During this trying fiscal time, when we’re bumping up against our debt ceiling and facing monstrously huge unfunded liabilities, and when any sane person can acknowledge that deep cuts to the national budget must be made, it’s comforting to know that we can at least come together and agree to shave off some of the more out-there, experimental, subsidy-type proposals that we really don’t need.
I jest, of course.
Despite the Pentagon’s dire predictions about the disastrous implications of the sudden budget cuts that will come with sequestration, the Navy has been formulating plans to eventually dispatch a fleet run on biofuels — which happen to be vastly more expensive than their traditional fuel supplies. Wired explains:
Navy Secretary Ray Mabus trumpeted the program as key to service’s long-term stability, pledging $170 million to kickstart the wobbly biofuel industry, promising to get half the Navy’s fuel from alternative sources by 2020, and making plans to dispatch an eco-friendly “Great Green Fleet” in 2016.
But the ambitious plan appeared to be all but dead in May. Some Congressmen were ticked off by the $15 per-gallon price — four times the going rate for old-school fuel — and wary of the White House’s interest in green technologies after the meltdown of Solyndra, the administration-friendly solar firm. Nor did key lawmakers much care for Mabus’ push for the alternative fuels at a time when the budgets for ships and sailors were rapidly shrinking. A little-noticed Defense Department report surfaced showing that the Navy could spend as much as an extra $1.76 billion per year on biofuel.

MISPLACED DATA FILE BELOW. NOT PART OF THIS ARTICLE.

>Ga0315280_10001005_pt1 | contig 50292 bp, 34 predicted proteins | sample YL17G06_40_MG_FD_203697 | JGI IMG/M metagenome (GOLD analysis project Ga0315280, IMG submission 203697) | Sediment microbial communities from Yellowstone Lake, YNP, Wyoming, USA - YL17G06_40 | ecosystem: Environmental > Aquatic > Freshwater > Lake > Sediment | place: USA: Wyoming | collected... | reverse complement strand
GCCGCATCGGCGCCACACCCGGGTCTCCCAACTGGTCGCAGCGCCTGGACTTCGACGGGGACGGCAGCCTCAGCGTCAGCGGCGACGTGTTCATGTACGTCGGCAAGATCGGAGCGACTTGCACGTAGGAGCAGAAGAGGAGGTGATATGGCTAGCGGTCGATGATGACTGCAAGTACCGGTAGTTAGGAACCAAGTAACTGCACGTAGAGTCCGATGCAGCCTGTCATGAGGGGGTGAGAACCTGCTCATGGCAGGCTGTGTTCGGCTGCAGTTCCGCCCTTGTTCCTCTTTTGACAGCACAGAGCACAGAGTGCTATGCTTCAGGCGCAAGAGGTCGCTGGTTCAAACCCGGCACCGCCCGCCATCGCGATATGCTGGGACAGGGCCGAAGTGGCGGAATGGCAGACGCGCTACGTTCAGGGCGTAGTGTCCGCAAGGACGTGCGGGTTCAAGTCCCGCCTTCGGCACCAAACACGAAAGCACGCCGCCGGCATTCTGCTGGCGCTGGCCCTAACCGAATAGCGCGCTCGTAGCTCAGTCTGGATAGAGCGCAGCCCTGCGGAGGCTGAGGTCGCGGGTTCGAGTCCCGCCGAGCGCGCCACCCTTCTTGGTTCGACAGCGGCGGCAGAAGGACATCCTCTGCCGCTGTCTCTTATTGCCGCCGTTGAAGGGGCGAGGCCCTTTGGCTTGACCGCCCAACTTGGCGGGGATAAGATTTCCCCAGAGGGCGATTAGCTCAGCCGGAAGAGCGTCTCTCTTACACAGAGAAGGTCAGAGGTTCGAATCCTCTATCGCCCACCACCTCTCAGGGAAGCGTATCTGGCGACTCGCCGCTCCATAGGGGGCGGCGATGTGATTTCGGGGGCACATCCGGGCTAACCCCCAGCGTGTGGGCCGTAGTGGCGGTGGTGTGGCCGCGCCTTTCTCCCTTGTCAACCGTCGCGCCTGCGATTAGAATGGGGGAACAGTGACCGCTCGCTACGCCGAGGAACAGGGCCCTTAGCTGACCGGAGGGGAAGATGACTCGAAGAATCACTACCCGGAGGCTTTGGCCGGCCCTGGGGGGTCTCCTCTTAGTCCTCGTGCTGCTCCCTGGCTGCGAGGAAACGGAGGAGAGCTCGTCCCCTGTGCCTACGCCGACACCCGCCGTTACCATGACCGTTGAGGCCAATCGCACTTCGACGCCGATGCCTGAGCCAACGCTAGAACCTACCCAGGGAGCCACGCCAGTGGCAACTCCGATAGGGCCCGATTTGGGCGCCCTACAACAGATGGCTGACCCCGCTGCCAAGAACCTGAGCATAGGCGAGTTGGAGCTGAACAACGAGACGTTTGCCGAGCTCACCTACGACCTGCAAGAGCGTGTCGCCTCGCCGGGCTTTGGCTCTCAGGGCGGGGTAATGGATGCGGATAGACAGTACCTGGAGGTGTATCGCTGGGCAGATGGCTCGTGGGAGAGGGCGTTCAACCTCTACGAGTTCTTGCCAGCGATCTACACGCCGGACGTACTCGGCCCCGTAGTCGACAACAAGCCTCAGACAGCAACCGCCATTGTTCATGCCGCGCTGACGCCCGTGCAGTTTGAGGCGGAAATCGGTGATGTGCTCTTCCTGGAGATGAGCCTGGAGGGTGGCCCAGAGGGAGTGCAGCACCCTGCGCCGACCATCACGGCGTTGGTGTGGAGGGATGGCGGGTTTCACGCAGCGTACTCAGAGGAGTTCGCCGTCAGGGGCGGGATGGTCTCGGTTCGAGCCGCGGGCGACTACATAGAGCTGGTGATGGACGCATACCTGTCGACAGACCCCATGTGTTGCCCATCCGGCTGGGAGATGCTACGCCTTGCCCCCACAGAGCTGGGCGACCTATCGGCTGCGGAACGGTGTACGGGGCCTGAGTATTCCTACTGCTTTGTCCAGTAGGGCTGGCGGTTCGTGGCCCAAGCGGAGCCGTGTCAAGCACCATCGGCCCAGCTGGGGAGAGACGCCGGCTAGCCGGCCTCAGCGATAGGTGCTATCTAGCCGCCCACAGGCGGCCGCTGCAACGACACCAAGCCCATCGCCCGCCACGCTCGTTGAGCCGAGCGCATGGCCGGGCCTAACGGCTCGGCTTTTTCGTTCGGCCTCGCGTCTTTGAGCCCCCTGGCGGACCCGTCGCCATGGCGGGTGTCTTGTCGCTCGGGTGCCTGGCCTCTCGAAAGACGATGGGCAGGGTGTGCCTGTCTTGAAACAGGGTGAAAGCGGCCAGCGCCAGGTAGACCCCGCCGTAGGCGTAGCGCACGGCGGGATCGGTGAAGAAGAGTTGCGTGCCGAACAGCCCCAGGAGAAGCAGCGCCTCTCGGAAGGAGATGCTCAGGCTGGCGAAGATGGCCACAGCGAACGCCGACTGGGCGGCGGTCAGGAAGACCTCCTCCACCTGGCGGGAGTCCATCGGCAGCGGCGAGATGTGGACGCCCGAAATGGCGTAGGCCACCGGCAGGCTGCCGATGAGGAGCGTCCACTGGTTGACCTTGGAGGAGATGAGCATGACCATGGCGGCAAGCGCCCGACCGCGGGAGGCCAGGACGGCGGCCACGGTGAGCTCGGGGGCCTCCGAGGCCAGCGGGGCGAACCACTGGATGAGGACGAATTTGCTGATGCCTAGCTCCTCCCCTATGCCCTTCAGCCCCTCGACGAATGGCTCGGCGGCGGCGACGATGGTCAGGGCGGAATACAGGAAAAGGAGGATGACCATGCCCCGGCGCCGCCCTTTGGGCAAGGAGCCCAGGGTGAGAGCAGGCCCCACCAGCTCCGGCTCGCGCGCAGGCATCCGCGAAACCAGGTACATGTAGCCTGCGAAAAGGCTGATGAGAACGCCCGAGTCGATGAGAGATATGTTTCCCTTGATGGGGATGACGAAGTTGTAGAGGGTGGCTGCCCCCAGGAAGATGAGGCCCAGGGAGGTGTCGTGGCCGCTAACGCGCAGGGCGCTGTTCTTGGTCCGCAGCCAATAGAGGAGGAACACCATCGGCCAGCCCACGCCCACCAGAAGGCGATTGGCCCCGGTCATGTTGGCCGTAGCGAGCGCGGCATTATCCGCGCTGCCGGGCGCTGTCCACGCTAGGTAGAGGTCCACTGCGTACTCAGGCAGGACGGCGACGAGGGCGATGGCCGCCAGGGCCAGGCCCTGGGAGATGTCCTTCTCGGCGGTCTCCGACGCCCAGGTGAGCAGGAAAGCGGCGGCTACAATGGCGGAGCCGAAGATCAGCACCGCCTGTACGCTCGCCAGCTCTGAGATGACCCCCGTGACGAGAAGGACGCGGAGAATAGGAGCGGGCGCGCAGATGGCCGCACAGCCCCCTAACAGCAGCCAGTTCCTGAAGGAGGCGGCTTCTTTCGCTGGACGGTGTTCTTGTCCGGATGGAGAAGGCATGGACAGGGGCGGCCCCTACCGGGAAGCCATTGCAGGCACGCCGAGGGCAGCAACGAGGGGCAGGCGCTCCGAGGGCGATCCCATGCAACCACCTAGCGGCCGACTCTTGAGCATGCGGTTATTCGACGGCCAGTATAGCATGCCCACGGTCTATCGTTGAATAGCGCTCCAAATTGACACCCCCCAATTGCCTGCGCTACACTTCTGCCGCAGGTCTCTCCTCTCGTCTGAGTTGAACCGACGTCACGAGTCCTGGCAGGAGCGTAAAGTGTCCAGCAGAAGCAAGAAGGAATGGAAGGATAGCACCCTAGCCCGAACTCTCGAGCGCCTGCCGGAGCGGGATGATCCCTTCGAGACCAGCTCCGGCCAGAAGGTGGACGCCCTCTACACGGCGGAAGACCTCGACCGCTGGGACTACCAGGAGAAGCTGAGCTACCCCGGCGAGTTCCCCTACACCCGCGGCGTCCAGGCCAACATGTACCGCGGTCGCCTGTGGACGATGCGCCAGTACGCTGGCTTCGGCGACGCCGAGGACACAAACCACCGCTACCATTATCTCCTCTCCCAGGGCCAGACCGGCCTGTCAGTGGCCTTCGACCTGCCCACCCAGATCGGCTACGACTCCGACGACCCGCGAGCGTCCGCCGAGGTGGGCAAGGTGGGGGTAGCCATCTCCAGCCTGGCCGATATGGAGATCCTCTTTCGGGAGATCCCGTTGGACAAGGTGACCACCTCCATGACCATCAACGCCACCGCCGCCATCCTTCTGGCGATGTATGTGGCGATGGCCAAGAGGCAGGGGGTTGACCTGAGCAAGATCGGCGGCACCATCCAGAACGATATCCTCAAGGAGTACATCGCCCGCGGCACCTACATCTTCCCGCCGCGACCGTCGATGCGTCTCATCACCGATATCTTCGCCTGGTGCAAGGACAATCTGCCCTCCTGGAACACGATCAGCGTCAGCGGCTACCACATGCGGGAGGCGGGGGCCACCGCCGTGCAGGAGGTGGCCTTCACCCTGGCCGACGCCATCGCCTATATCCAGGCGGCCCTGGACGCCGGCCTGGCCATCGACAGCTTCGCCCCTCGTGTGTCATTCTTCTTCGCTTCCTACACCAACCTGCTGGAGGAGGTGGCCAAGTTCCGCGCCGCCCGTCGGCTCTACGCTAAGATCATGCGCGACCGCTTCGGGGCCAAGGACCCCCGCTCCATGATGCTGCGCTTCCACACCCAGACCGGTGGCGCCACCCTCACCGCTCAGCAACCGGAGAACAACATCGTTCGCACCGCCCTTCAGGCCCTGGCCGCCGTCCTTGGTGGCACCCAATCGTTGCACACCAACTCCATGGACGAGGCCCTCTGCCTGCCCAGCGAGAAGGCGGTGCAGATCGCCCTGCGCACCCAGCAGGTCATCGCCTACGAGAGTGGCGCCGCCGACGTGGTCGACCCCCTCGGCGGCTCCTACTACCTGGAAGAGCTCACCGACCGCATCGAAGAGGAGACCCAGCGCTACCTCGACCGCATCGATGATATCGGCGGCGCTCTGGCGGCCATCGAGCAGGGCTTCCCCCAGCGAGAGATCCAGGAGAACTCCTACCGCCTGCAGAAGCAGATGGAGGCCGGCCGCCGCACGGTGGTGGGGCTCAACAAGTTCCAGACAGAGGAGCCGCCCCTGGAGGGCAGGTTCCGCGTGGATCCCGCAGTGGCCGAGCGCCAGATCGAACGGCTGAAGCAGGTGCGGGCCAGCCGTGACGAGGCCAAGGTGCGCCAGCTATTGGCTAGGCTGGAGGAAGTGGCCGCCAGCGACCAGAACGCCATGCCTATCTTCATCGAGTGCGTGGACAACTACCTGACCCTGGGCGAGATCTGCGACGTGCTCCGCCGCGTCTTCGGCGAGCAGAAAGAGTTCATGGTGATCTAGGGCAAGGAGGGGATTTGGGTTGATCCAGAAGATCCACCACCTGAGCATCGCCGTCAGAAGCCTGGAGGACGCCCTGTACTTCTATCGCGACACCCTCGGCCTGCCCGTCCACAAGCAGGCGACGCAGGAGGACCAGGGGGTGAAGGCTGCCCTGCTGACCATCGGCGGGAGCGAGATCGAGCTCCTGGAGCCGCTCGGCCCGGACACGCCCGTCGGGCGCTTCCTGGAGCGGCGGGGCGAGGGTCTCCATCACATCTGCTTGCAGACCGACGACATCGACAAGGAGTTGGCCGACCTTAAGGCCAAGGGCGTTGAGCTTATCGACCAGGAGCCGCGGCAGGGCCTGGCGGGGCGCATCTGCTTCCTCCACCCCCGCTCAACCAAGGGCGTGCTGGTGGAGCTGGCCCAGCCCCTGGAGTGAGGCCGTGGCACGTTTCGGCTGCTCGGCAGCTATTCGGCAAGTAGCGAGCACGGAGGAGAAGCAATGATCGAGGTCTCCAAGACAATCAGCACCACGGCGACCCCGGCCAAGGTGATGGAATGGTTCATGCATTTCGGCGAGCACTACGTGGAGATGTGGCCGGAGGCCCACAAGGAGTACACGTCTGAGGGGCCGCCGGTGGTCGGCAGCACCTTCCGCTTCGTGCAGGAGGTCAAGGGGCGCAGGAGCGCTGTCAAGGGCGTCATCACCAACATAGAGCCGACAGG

If biofuels really are the way of the future, then great, but the Obama administration seems imperturbably convinced that it’s up to them to immediately force fruition out of the endeavor. If biofuels have the ability to become competitive, they’ll be just fine, and subsidies and special treatment are no way to encourage price efficiency — most especially when we have absolutely no money left in the coffers for this kind of stuff. But, of course, all fledgling-and-failing green industries have their lobbies, ergo… via Reuters:
The Senate voted 62-37 to remove language in the National Defense Authorization Act that would have barred the military from buying the controversial alternative fuels if they cost more than petroleum. …
“This would have been a terrible signal to private investors if there had been a pullback from this program because what we all want is for these advanced biofuels to become commercialized and therefore cost competitive,” said Phyllis Cuttino, director of Clean Energy Program at the Pew Charitable Trusts.
Navy Secretary Ray Mabus has set a goal of using biofuels to supply about half the Navy’s non-nuclear fuel needs by 2020, about 8 million barrels a year.
The House will have to reconcile their own version of the NDAA with the Senate’s, and the removal of the biofuels-restricting provision will likely be the subject of a little more frugal scrutiny in the Republican-controlled chamber, especially since the program was one that Obama praised as part of his administration’s widespread greenifying-efforts — but get ready to see a lot more of these expensive, under-the-radar, green pet projects coming out of the White House in Obama’s second term.